Knucklebusters (Melbourne House) Review | Zzap - Everygamegoing

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Knucklebusters
By Melbourne House
Commodore 64/128

 
Published in Zzap #23

Knucklebusters

An extremely nasty criminal called Deke has been sentenced to be turned into an android - and all because of the evil crimes he committed. But he's not going to give up without a fight.. so he broke out of his cell, sabotaged the central computer - and now all he has to do is get far enough away before the entire place explodes.

Deke must be guided through the maze-like complex, the city streets, the seedy downtown precincts and the city wall - before he and the city go up in smoke. His progress is hampered by the presence of five types of android guard, which pursue and attack him throughout his escape attempt. Attacks by these guards drain Deke's energy - as indicated by a bar at the bottom of the screen.

Deke can defend himself by punching and kicking, although some droids are more difficult to destroy than others. To make matters worse, as soon as one droid is disposed of, another appears in its place - so, the best bet is to keep moving at all times.

The city is built on three levels, with the hero jumping from one level to another to avoid the marauding androids. The screen scrolls left and right as Deke runs through the complex. Doors are encounted in the walls of the city and prison complex, and positioning Deke in front of one of these and pressing the space bar takes him to the next section. Some of the doors are locked and require a key to open them. Keys are collected by looking under the oil drums and wooden crates which are situated around the complex. Other items which can be found by this method include extra strength, extra lives and bonus points. Occasionally, these receptacles contain poison, which is another drain on Deke's energy.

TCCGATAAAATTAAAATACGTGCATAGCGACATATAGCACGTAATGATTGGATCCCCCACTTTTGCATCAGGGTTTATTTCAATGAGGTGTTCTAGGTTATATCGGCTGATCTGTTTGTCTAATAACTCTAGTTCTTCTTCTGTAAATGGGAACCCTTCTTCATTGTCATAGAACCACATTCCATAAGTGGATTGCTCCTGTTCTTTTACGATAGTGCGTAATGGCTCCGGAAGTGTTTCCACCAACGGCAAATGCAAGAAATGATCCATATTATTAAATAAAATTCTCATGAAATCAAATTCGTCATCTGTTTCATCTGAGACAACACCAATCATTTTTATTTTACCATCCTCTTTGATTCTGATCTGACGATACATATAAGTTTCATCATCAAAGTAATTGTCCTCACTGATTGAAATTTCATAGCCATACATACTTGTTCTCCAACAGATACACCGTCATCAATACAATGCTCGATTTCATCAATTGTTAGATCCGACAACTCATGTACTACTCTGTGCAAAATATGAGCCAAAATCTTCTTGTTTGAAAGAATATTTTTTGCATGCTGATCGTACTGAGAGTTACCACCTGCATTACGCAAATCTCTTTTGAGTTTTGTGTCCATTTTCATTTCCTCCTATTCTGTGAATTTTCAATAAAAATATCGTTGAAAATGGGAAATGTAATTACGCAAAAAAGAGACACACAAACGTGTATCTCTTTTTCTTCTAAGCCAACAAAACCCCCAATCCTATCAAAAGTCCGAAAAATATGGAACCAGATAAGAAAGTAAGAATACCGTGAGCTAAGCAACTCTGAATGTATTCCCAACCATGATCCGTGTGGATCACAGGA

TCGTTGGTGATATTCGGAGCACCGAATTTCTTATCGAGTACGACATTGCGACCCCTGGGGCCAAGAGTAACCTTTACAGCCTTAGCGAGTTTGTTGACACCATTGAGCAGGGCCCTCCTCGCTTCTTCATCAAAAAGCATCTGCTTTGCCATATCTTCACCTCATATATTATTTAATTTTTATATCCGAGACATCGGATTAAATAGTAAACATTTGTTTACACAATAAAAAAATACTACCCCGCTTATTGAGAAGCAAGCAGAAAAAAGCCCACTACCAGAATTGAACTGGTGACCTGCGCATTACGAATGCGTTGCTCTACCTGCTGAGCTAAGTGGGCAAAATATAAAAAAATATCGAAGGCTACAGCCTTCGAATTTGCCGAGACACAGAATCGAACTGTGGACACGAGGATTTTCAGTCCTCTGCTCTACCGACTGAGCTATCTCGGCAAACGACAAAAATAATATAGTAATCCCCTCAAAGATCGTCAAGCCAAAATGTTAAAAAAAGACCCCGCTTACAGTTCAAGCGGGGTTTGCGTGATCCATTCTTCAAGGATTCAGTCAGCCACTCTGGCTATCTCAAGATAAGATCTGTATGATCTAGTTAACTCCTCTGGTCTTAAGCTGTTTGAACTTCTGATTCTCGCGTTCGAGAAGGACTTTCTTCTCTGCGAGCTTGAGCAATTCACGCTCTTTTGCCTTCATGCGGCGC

JR

Unfortunately, the graphics and sensational soundtrack have been let down by the rather limited, and ultimately repetitive, gameplay. The fighting sequence has no 'feel', and it's virtually impossible to gauge the strength of an android - or when it's about to explode.

Another problem is that the backdrops are very similar, giving no real sense of progression. Te game is very difficult to play - if Deke isn't being beaten up, he's losing his way. Still, if you can actually get into the action, there's plenty there to keep you thumping and kicking for a while.

GP

Knucklebusters could have been a fast, all-action and highly playable variation on the beat-'em-up theme. But it isn't - mainly because there doesn't seem to be much skill involved when fighting the androids.

The gameplay lacks variety, and there are only a few fighting moves available - which means that the whole thing quickly becomes tedious.

It's a great shame that impressive graphics and an incredible soundtrack have been wasted on a fairly run-of-the-mill game.

PS

Knucklebusters is boring, these is no escaping it. Melbourne House have done a good job of disguising the fact, but basically the gameplay is drastically lacking in content and fun

From the start I found this monotonous, and after I'd seen most of the locations I didn't want to play it any more. The graphics are really slick - the characters are well animated, the backgrounds are detailed, and the scrolling is superb.

The soundtrack is brilliant - well up to Rob Hubbard's usual standards, although the spot effects are dull and unimaginative. Knucklebusters is a nice piece of software, but not much of a game.

Verdict

Presentation 88%
Very slick, with an excellent title screen, high-score table and intermission sequence.

Graphics 82%
Fast, well drawn and smooth scrolling backdrops, coupled with adequate sprites.

Sound 98%
Weak spot FX, but a stunning Rob Hubbard soundtrack.

Hookability 60%
Initially tricky, and eventually unrewarding.

Lastability 49%
Rather repetitive and dull.

Value For Money 48%
Too expensive for an exercise in programming expertise.

Overall 56%
A fair to middling beat-'em-up but it could have been far better.